Two weeks ago a Joshua Expeditions team came to the project. These are teams that come to the project for one day to volunteer as part of a longer mission and adventure trip around the country. There were 40 of them and they worked so hard! They dug all of the post holes for the…. Dun dun dun… new WALL we’re putting up! Remember the pictures of the old wall? Well here’s a picture of the new one:



Our interns, John Mark and Hunter are here for two months (February and March) and they are in charge of the wall project. They are awesome guys who graduated from Auburn with degrees in construction science and love trying to speak Spanish. Hunter calls everyone “casa de [person’s name]”. He comes up to me and says “What’s up casa de Julie?” which means “what’s up Julie’s house?”. I try to remind him that I’m not a building but he just loves spicing up his everyday sentences with whatever Spanish words he feels are appropriate. It definitely brightens my day.

A quick note about the wall: Just because the wall is being put up does not mean it is financed. Actually, it isn’t and we are still trying to solicit funds for it. I know we’re in a crisis, but if you’d like to make a donation to the safety of the children in the foster homes at the project there is information on the right sidebar of this blog.

Similarly, I’ve been thinking a lot lately about opportunities that people have in life. I used to believe like most Americans that poor people with no opportunities in life were those born in the inner city and who grew up in project housing. I don’t want to say that such people don’t have unfortunate circumstances, but compared to so much of the world that life is not actually so bad. Lately I’ve realized how lucky those people are that they live in the United States and at least have a statistical chance to apply to college or have a shot at earning a scholarship. Maybe not a high percentage, but a chance nonetheless. I used to think of the “world” as being pretty much like the United States, except maybe with different food and languages on different continents. Through my experiences and the little bit of traveling I’ve done I realized that most of the world is what we would consider “dirt poor.” We who have food, clothing, shelter, and safety are in the minority. I always knew there were poor people in the world, but I never realized how many and how much of the world is SO different from the U.S. What struck me most about staying with a family in Nicaragua is that to them it’s simply life as usual to be poor. Everyone around them is poor, and their families have lived in the same little farm for years. While to me it was shocking to bathe and cook with rain water and use a latrine as a bathroom, they’ve never known anything else. Most of the world doesn’t have video games, iphones, or a nice cars and to them these things aren’t attainable. It really strikes me how in some places in the world so little has changed in probably hundreds of years yet in other places so much has changed. Remember my example from Nicaragua, how the bride’s family slaughtered the fattened calf for the wedding feast? Well, just as there are no wedding halls to rent out or caterers, there are also no college scholarships or student exchange programs to give opportunities to young people. I think there’s actually a 0% chance for most of them to win anything like that. If anyone has seen “Slumdog Millionaire”, you have some idea of what I’m talking about, although even that movie portrayed extreme poverty within a modern city. There are so many people who are completely “off the map” to the developed world. Nobody even knows or thinks about them.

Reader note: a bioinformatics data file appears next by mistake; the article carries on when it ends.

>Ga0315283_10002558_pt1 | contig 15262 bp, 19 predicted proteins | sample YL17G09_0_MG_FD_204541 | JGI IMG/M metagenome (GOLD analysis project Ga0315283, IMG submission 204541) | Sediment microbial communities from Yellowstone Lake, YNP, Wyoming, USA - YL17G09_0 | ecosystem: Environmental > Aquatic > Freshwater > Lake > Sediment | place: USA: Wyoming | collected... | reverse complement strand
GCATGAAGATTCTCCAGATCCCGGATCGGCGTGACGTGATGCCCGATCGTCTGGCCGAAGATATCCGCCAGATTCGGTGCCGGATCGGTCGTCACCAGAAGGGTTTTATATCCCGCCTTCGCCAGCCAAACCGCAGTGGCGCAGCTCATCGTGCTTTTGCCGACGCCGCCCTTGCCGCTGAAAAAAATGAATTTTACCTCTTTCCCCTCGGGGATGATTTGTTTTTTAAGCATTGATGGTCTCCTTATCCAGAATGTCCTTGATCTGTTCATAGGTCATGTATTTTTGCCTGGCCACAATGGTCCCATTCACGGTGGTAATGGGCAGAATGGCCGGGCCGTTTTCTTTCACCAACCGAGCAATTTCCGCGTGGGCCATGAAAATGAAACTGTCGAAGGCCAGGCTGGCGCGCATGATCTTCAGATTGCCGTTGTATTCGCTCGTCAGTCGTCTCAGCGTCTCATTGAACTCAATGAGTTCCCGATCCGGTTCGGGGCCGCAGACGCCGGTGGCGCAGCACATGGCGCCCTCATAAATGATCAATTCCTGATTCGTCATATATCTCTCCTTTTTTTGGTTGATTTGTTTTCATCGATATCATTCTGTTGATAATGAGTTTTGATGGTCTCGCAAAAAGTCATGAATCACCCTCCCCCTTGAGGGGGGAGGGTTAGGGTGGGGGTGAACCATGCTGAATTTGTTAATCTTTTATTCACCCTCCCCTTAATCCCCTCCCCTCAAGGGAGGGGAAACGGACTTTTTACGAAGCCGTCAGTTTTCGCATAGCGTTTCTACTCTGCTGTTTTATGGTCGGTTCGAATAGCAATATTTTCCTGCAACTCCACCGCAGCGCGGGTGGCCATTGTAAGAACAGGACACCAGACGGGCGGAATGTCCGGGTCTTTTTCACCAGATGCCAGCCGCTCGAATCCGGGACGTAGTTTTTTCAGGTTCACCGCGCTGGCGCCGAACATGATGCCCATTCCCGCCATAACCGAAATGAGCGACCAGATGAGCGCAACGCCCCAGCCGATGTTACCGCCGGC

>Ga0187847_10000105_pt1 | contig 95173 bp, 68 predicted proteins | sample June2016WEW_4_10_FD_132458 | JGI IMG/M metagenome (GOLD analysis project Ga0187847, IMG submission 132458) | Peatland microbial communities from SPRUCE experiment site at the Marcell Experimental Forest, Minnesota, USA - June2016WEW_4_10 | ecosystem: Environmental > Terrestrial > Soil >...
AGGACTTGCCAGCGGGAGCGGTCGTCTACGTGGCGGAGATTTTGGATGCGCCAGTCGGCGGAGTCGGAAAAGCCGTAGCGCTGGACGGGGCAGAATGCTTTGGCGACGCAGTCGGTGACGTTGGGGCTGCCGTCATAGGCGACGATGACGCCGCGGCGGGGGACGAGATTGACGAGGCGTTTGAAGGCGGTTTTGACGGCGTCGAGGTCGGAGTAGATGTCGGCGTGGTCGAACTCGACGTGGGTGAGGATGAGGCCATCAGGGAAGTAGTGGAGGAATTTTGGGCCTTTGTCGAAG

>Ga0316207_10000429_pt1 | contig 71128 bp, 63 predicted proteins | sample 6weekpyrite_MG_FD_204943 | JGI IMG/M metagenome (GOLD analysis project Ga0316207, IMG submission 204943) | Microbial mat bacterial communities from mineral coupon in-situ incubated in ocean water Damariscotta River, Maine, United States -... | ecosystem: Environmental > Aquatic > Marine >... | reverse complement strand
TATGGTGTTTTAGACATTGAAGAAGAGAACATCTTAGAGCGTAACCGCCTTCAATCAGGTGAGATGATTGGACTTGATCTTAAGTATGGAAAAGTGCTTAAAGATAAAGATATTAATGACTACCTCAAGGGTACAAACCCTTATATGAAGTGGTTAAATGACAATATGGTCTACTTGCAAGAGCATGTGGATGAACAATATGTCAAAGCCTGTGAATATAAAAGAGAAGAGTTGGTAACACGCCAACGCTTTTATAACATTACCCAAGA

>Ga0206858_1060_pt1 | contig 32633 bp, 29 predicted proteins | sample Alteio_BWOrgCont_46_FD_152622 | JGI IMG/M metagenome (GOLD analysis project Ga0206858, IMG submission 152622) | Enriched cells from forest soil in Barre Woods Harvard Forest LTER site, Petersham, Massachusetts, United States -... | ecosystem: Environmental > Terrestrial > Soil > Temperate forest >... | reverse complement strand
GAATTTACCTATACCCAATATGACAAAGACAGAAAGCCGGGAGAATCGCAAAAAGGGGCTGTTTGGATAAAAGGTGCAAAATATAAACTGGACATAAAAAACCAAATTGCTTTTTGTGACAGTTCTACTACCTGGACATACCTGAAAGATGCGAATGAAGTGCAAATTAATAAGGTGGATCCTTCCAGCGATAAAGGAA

Alrighty well this is already a pretty long post and it’s awfully tempting to go to sleep. I promise to write about the first team of the year, the campamento and Panama soon though!

Love,
-Julie

4 comments:

Jonathan said...

Julie,

These are incredible images that your are painting and I am glad to see how God is changing your perspectives of the world and providing so many opportunities for you and Johanna and all other missionaries to be lights in the darkest places. Can't wait for my trip and to be transformed as well.

With love,
Jonathan

mark said...

Heh, I didn't necessarily mean you had to stay up and write one right *then* It's just neat to read what you're up to, since it's always interesting because you're doing meaningful work in a somewhat faraway land. Glad things are going well.

Barb and Bob said...

It would be easier to read your blogs if they were shorter and posted more frequently. It makes it harder to read them discreetly while I'm at work! Thanks for sharing your God moments with the rest of us. Love you and miss you.

Anonymous said...

Gooreider,
THANK YOU for staying up late and updating. It is seriously inspiring to hear what God is doing in Costa Rica and in your life. Keep the stories and reflections coming! Its good for us to keep things in perspective!
Miss you!
Love,
Sommer
PS - when you get back to the US, we seriously need a renunion. :)